August 14, 2008


Bele, Gorshin's other famous television role, ...

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USA Today: The network’s newest misfits. (Nancy Franklin, August 11, 2008, The New Yorker)
In “Burn Notice,” Jeffrey Donovan stars as Michael Westen, a suddenly former spy—“burn notice” is the term used in spy circles when an agent is terminated. Westen has been burned for reasons he doesn’t know; one moment he’s in a market in Nigeria, and the next he’s being packed onto a plane and sent off to a place not of his choosing, which happens to be Miami, where his mother, Madeline (Sharon Gless), lives. But he’s not out of danger—his own people, whoever they are (we’re never told which government agency Westen was connected with, or even if he was formally connected with one at all), may be after him, and so may the people he was after. Miami, with its heat, intrigue, flow of shady capital, and fabled glamour, is a good spot for “Burn Notice”; it’s both Hollywood and Casablanca. (The show’s creator, Matt Nix, originally set it in Newark but was, shall we say, gently persuaded by USA to move it to Miami.)

While Westen is trying to figure out who burned him, and how he can regain his job, he lends a helping hand to his mother’s friends, and to other locals who have found themselves on the wrong side of thugs, assassins, and blackmailers. At the same time, he has to protect his mother, who, by virtue of being related to him, is always a potential target for no-goodniks. Michael has a complicated relationship with his mother, who is a less blowsy and flamboyant version of the mother Gless played in “Queer as Folk,” combined with some of Mama Rose’s will. She’s pushy, she chain-smokes, and she wears the kind of big, colorful earrings that say “Florida retiree with pizzazz.” Michael resents her for not having been the best mother and for having turned a blind eye to his father’s failings—his father was an irresponsible, absent type, and it’s clear that that neglect has something to do with Michael’s escape into another life. Upon his return to Miami, his mother says, “You missed your father’s funeral. By eight years.” Michael’s ambivalence toward his mother is already getting old, partly because his character is not deepening as the series goes on. Donovan has a hard, closed face, and he deploys a broad, deliberately insincere grin that conveys Westen’s bitterness and cynicism, but not much else. It is not a terrible thing that Donovan strongly resembles the actor James Franco, but it is unfortunate that his steely glint, his wiry frame, and his often inappropriate smile call up Frank Gorshin’s Riddler in the old “Batman” series.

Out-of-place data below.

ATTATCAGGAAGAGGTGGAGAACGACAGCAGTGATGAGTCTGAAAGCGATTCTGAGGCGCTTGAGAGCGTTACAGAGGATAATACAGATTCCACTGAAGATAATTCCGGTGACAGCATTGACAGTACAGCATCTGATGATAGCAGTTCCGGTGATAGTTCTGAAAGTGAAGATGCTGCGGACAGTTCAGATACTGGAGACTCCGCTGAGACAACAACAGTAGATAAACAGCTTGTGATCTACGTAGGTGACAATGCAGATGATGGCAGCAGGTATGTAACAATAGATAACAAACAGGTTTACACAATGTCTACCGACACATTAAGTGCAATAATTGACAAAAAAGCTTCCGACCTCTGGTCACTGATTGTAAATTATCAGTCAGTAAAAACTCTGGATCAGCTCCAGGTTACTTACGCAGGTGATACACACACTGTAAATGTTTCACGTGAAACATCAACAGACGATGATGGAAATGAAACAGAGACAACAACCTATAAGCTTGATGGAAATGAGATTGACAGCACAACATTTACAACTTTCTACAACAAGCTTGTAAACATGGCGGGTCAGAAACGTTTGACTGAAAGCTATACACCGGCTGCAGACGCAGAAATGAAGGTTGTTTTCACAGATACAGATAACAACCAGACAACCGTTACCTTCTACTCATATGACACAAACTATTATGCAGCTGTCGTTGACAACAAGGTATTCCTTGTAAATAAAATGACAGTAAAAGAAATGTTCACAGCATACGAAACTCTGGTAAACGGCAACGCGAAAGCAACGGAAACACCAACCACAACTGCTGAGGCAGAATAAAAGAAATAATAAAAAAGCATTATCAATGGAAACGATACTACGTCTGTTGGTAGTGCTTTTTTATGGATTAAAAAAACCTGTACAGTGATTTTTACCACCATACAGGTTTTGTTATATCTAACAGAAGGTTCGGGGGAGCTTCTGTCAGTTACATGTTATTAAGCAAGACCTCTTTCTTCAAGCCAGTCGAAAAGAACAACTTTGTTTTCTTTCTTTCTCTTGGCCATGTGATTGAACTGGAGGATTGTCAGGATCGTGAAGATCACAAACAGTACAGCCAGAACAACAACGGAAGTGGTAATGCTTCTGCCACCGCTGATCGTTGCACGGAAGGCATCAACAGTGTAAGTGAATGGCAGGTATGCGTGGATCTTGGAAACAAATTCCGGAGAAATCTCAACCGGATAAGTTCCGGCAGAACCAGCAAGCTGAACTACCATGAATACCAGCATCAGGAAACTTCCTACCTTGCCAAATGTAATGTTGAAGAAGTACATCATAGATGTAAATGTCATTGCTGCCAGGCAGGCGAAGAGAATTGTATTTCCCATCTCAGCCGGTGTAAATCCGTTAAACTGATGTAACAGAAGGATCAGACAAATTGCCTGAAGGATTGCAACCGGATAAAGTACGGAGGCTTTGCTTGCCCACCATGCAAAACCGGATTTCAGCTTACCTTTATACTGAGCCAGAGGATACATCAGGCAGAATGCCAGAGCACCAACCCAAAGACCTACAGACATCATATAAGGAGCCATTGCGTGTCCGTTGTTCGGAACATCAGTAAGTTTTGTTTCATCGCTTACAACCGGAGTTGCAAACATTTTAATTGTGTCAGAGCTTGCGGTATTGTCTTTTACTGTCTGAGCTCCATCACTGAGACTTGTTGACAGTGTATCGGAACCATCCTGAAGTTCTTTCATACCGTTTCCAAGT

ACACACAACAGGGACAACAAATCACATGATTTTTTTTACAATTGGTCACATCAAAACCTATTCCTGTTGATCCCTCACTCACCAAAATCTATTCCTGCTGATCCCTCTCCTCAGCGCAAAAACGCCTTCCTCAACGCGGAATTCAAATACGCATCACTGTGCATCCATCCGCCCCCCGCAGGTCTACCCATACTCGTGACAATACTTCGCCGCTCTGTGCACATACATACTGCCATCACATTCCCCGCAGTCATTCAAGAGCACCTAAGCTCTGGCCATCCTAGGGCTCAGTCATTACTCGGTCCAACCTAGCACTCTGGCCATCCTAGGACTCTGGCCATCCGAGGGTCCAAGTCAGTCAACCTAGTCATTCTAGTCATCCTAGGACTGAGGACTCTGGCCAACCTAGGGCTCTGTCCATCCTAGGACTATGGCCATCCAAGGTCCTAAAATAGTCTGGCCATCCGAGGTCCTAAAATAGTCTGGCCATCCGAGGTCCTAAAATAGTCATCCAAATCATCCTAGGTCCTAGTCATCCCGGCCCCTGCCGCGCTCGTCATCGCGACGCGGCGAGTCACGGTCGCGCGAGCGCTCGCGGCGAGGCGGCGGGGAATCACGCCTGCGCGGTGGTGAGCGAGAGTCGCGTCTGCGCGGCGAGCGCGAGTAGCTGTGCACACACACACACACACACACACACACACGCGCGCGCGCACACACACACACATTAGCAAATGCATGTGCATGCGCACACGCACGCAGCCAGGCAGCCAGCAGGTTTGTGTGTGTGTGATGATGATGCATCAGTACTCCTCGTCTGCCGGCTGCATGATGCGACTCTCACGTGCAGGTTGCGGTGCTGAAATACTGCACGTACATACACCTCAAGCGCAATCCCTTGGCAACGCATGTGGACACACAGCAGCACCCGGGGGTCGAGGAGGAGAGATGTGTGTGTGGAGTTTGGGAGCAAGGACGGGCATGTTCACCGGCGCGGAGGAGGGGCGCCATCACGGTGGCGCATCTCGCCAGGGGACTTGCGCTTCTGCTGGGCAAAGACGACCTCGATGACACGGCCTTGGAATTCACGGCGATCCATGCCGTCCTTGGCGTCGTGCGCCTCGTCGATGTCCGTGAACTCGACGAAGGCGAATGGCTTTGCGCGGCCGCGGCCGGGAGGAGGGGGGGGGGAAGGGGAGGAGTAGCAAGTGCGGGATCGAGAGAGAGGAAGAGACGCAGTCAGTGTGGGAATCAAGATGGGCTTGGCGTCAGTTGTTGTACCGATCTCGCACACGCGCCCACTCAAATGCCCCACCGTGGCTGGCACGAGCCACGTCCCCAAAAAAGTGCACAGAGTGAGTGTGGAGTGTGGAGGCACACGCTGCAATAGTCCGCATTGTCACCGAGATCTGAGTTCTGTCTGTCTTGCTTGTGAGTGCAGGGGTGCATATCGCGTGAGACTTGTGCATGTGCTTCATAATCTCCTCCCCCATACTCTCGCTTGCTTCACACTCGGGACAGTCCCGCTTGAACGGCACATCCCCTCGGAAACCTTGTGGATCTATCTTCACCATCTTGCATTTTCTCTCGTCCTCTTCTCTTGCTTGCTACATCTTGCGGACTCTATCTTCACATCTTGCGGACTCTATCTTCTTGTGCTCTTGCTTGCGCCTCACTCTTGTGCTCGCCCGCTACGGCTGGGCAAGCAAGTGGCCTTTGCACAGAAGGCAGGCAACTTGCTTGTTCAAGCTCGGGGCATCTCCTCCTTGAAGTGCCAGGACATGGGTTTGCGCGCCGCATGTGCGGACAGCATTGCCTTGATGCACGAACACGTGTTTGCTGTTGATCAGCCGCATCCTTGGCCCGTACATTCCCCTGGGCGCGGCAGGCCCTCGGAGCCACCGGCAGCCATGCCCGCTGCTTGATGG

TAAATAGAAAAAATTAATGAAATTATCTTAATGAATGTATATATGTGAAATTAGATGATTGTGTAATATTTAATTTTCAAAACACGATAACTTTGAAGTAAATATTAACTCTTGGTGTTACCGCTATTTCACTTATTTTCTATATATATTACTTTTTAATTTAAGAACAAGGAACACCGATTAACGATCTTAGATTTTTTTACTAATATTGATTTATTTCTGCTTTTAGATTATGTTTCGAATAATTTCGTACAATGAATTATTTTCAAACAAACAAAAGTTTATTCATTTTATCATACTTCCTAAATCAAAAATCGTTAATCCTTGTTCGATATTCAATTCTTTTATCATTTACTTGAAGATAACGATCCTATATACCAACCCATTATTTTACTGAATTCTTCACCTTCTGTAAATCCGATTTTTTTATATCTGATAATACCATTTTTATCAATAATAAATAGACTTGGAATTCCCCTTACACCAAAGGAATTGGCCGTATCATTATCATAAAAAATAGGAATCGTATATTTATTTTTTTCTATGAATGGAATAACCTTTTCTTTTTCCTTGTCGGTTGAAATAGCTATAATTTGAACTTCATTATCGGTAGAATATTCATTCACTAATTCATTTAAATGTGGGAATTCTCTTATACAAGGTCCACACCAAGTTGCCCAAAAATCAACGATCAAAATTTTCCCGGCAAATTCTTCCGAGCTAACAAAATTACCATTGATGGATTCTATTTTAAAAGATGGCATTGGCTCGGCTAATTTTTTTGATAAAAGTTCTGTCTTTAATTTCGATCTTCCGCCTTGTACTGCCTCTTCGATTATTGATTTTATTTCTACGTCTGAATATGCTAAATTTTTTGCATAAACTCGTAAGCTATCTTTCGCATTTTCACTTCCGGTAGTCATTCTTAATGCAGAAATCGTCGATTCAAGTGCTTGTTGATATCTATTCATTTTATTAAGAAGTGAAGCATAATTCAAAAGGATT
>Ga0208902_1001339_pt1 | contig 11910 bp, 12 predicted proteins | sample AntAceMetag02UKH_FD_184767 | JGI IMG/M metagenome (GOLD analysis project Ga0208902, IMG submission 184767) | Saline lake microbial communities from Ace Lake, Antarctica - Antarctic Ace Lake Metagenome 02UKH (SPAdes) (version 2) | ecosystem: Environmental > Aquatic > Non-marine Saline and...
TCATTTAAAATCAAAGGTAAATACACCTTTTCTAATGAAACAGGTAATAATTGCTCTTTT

What little emotional life Michael has is with a weapons expert, Fiona Glenanne (Gabrielle Anwar), who works with him and is a sometime flame; but if there’s lingering feeling between them in the script, it’s not on the screen. Fiona’s value is comic; she’s a pretty Irish lass, who happens to be turned on by violence, and who gets pouty when she has to hold her fire. The best character in “Burn Notice” is an old colleague of Westen’s, Sam Axe (Bruce Campbell), who left the world of espionage for the girls, the bars, and the ease of Miami; he’s a happy bachelor, if slightly harried by his (offscreen, and funnier for it) girlfriend, and despite the fact that he has been secretly reporting to government agents on his old pal Michael and is a little torn about that. Campbell, a square-jawed, solidly built, handsome actor with a resonant, announcer’s voice, became famous in the eighties for his appearances in the “Evil Dead” movies (he wrote a book called “If Chins Could Kill: Confessions of a B Movie Actor”). His suburban-dad looks have given way to a warm, scruffy bearishness, and he ambles through “Burn Notice” as if he were having the time of his life. note that the main players pull it off without seeming like they're trying very hard.

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Posted by Orrin Judd at August 14, 2008 10:09 AM
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